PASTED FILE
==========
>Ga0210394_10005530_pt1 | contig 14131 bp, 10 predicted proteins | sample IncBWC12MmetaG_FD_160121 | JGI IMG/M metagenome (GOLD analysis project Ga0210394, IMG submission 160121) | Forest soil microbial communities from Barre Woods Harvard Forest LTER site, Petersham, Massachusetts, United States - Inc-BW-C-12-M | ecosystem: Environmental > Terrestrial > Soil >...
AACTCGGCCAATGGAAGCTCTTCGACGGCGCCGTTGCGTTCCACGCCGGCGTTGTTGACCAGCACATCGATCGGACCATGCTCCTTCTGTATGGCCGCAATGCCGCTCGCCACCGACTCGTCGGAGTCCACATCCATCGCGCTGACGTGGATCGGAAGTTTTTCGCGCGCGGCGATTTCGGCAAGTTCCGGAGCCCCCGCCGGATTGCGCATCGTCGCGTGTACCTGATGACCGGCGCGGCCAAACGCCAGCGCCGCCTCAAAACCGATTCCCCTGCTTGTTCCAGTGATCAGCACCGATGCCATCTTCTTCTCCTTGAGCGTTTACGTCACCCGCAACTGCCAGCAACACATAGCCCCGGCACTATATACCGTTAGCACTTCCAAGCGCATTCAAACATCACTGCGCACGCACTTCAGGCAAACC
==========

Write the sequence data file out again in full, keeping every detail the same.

>Ga0210394_10005530_pt1 | contig 14131 bp, 10 predicted proteins | sample IncBWC12MmetaG_FD_160121 | JGI IMG/M metagenome (GOLD analysis project Ga0210394, IMG submission 160121) | Forest soil microbial communities from Barre Woods Harvard Forest LTER site, Petersham, Massachusetts, United States - Inc-BW-C-12-M | ecosystem: Environmental > Terrestrial > Soil >...
AACTCGGCCAATGGAAGCTCTTCGACGGCGCCGTTGCGTTCCACGCCGGCGTTGTTGACCAGCACATCGATCGGACCATGCTCCTTCTGTATGGCCGCAATGCCGCTCGCCACCGACTCGTCGGAGTCCACATCCATCGCGCTGACGTGGATCGGAAGTTTTTCGCGCGCGGCGATTTCGGCAAGTTCCGGAGCCCCCGCCGGATTGCGCATCGTCGCGTGTACCTGATGACCGGCGCGGCCAAACGCCAGCGCCGCCTCAAAACCGATTCCCCTGCTTGTTCCAGTGATCAGCACCGATGCCATCTTCTTCTCCTTGAGCGTTTACGTCACCCGCAACTGCCAGCAACACATAGCCCCGGCACTATATACCGTTAGCACTTCCAAGCGCATTCAAACATCACTGCGCACGCACTTCAGGCAAACC